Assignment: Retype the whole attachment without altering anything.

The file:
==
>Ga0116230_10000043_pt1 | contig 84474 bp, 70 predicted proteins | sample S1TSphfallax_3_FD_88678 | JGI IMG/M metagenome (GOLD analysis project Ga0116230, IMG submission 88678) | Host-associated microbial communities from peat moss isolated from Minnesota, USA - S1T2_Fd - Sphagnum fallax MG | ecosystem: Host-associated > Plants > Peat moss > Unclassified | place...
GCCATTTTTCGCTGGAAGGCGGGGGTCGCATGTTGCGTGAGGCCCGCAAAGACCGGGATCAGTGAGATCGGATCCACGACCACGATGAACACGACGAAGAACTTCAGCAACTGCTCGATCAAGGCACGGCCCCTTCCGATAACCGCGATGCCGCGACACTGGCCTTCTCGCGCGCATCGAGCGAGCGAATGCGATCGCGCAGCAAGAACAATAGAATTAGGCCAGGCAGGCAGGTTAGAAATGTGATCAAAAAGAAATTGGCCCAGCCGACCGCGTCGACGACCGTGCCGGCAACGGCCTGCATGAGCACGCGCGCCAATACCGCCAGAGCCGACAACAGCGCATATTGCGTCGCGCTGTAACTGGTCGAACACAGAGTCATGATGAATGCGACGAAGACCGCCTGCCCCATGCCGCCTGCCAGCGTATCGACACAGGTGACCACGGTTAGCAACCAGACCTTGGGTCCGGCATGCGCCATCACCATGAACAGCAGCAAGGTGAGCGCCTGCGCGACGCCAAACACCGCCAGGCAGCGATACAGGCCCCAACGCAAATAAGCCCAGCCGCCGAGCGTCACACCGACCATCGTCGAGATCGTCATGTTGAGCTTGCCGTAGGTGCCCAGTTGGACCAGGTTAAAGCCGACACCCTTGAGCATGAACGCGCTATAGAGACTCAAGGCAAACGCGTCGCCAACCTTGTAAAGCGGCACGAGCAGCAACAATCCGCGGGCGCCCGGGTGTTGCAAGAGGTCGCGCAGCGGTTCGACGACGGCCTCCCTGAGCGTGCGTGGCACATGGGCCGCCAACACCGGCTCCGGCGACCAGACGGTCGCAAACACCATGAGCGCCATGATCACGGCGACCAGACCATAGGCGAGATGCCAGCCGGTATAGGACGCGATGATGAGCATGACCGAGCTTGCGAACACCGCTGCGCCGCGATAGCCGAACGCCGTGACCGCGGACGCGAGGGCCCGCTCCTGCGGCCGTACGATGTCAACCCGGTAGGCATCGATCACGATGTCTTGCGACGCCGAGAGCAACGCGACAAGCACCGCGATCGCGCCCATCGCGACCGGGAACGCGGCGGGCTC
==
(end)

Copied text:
>Ga0116230_10000043_pt1 | contig 84474 bp, 70 predicted proteins | sample S1TSphfallax_3_FD_88678 | JGI IMG/M metagenome (GOLD analysis project Ga0116230, IMG submission 88678) | Host-associated microbial communities from peat moss isolated from Minnesota, USA - S1T2_Fd - Sphagnum fallax MG | ecosystem: Host-associated > Plants > Peat moss > Unclassified | place...
GCCATTTTTCGCTGGAAGGCGGGGGTCGCATGTTGCGTGAGGCCCGCAAAGACCGGGATCAGTGAGATCGGATCCACGACCACGATGAACACGACGAAGAACTTCAGCAACTGCTCGATCAAGGCACGGCCCCTTCCGATAACCGCGATGCCGCGACACTGGCCTTCTCGCGCGCATCGAGCGAGCGAATGCGATCGCGCAGCAAGAACAATAGAATTAGGCCAGGCAGGCAGGTTAGAAATGTGATCAAAAAGAAATTGGCCCAGCCGACCGCGTCGACGACCGTGCCGGCAACGGCCTGCATGAGCACGCGCGCCAATACCGCCAGAGCCGACAACAGCGCATATTGCGTCGCGCTGTAACTGGTCGAACACAGAGTCATGATGAATGCGACGAAGACCGCCTGCCCCATGCCGCCTGCCAGCGTATCGACACAGGTGACCACGGTTAGCAACCAGACCTTGGGTCCGGCATGCGCCATCACCATGAACAGCAGCAAGGTGAGCGCCTGCGCGACGCCAAACACCGCCAGGCAGCGATACAGGCCCCAACGCAAATAAGCCCAGCCGCCGAGCGTCACACCGACCATCGTCGAGATCGTCATGTTGAGCTTGCCGTAGGTGCCCAGTTGGACCAGGTTAAAGCCGACACCCTTGAGCATGAACGCGCTATAGAGACTCAAGGCAAACGCGTCGCCAACCTTGTAAAGCGGCACGAGCAGCAACAATCCGCGGGCGCCCGGGTGTTGCAAGAGGTCGCGCAGCGGTTCGACGACGGCCTCCCTGAGCGTGCGTGGCACATGGGCCGCCAACACCGGCTCCGGCGACCAGACGGTCGCAAACACCATGAGCGCCATGATCACGGCGACCAGACCATAGGCGAGATGCCAGCCGGTATAGGACGCGATGATGAGCATGACCGAGCTTGCGAACACCGCTGCGCCGCGATAGCCGAACGCCGTGACCGCGGACGCGAGGGCCCGCTCCTGCGGCCGTACGATGTCAACCCGGTAGGCATCGATCACGATGTCTTGCGACGCCGAGAGCAACGCGACAAGCACCGCGATCGCGCCCATCGCGACCGGGAACGCGGCGGGCTC